In addition to that, you might have noticed that we placed one constraint on the schedule: we limited the query to running between the hours of 6:00 AM and 6:00 PM. For our hypothetical website, that makes sense: we rarely, if ever, get user registrations outside those hours. That means that, if we failed to include this constraint, we'd probably get alerts at 7:00 PM and at 8:00 PM and at 9:00 PM and …. Getting alerts every hour, even when nothing is really wrong, often defeats the purpose of setting up alerts in the first place.
As you might recall, we did not initially set a filter value for the Count Entity Creates measure. That means that, by default, this query will always send an email alert. But that's not what we want: we only want to send an alert if one (or more) of our API clients failed to register any users in the past hour. In other words, we only want to return data if Count Entity Creates is equal to 0:
So why didn't we set this filter value at the same time we created the Look? Well, we could have. However, we wanted to emphasize the fact that filter values can be individually configured for each alert. For example, this alert currently filters on two API clients, login**client and janrain:
However, we could add additional API clients to this alert if we wanted to, even though those clients weren't specified in the original Look. Alternatively, we might want to deleteAPI clients. That way, we could create one alert solely to monitor login**client, and a second alert solely to monitor the janrainAPI client. By doing this, a single Look can serve multiple alerting purposes.
In addition, we can also change the value of the Count Entity Creates filter, which would then change the nature of what we're monitoring for. At the moment, we're concerned about no registrations in the past hour. However, suppose we're used to seeing 50-60 registrations an hour, but, in the past hour, we've had 1,500 registrations. That couldbe legitimate (maybe all those registrations are in response to a contest or a special promotion) but it could also be a sign of someone creating a huge number of bogus accounts. The takeaway here is that, in addition to fewer registrations than expected, we might also want to monitor for moreregistrations than expected. To that end, this filter alerts us if registrations exceed 300 or more in any given hour:
To explain the alert conditions, let's start by recapping what our query does. We're checking to see if either of our two specified API clients failed to record a registration (Count Entity Createsequals 0) in the past hour. Let's say that both of our clients failed to register a user. In that case, our query would return data like this:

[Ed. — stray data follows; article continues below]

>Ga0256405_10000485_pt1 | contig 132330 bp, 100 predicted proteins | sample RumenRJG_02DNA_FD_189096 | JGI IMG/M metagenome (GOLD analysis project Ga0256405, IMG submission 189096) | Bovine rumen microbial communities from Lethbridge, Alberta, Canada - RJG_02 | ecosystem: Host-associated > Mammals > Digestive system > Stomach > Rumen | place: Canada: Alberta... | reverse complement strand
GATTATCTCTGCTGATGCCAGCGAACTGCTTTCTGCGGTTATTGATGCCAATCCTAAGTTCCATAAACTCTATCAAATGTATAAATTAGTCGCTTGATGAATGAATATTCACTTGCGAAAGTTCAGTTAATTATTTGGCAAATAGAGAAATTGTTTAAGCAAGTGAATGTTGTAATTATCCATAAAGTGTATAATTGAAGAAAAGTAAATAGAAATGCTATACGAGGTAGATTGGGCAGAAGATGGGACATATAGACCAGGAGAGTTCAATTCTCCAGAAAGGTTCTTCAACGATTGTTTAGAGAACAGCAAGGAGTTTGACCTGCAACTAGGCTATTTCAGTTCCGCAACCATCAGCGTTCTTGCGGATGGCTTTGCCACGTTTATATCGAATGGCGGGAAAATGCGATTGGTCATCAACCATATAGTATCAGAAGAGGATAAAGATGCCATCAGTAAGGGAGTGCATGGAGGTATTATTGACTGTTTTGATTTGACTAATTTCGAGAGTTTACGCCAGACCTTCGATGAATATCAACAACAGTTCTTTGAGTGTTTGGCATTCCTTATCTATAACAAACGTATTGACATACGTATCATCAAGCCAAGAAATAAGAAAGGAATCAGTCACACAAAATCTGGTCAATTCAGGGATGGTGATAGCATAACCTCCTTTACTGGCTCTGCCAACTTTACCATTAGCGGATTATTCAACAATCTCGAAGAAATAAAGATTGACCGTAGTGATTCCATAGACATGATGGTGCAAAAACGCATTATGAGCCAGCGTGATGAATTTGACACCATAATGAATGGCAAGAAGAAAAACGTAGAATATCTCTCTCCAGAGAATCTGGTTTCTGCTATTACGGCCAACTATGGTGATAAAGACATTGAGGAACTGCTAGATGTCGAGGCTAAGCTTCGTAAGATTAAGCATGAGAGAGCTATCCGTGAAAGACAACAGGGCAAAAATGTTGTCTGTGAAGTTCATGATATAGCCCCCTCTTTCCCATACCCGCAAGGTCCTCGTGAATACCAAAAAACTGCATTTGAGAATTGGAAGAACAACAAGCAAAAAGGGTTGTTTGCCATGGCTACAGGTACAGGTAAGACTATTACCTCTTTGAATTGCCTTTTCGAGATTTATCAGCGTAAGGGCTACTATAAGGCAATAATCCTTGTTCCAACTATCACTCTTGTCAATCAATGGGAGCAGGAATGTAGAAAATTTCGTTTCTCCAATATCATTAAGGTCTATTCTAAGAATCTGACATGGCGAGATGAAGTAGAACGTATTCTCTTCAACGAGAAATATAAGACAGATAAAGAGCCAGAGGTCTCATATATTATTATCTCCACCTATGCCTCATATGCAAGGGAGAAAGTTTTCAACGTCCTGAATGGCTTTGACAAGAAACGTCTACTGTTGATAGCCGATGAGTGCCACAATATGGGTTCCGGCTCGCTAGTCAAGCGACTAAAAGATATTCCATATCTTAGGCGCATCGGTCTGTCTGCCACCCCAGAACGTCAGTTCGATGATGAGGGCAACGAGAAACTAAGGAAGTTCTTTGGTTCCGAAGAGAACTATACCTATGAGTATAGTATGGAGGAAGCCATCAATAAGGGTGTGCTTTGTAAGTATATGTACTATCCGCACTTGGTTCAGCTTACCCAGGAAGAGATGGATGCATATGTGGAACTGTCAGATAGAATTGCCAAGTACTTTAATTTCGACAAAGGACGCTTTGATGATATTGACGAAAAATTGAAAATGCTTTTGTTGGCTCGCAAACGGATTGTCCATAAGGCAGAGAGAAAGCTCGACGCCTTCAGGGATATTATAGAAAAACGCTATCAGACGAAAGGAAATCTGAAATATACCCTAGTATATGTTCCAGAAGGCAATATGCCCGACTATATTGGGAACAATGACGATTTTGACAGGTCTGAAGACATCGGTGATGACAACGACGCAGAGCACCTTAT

If the janrain client registered a user but login client did not, we'd see this:
And if both API clients registered at least one user in the past hour we'd get back, well, nothing:
And that's the key: if we get back results of any kind, that means at least one of our API clients failed to register a user. That's bad, and that's when we want to notified. If we don't get back any results, that can only mean that both of our API clients registered at least one user. That's good, and we do notneed to be notified that everything is running as expected. With all that in mind, we want to click Send this schedule and then select there are results:
Doing that means that we'll get an email alert only if results are returned (which means that at least one API client failed to register a user). If no results are returned, we won't get an email. Which, again, is exactly what we want to happen.
From here, all we have to do is click Save All and our alert will be scheduled:
And what do we do now? Well, nothing. Instead, we just go about our business. If our API clients continue to register users then the alert will never be triggered. But if something goes wrong and either client fails to register a user then we'll get an email similar to this:
And yes, that is pretty cool. And, needless to say, you're not limited to registrations that took place in the past hour. For example, suppose you've embarked on a campaign to attract more registered users under the age of 25. You could follow this same approach to alert you if a day goes by without any under 25 registering. Alternatively, you could use this approach to verify that users from outside the US are signing in every day. You could – well, again, you get the idea. If it's an event that Customer Insights tracks (and, admittedly, there are a number of important events – like profile updates or password changes – that Customer Insights does nottrack) you can monitor and report on occurrences of that event. It's not a replacement for, say, a SIEM integration, but, as we just saw, it can still be a very useful tool.
Updated 6 months ago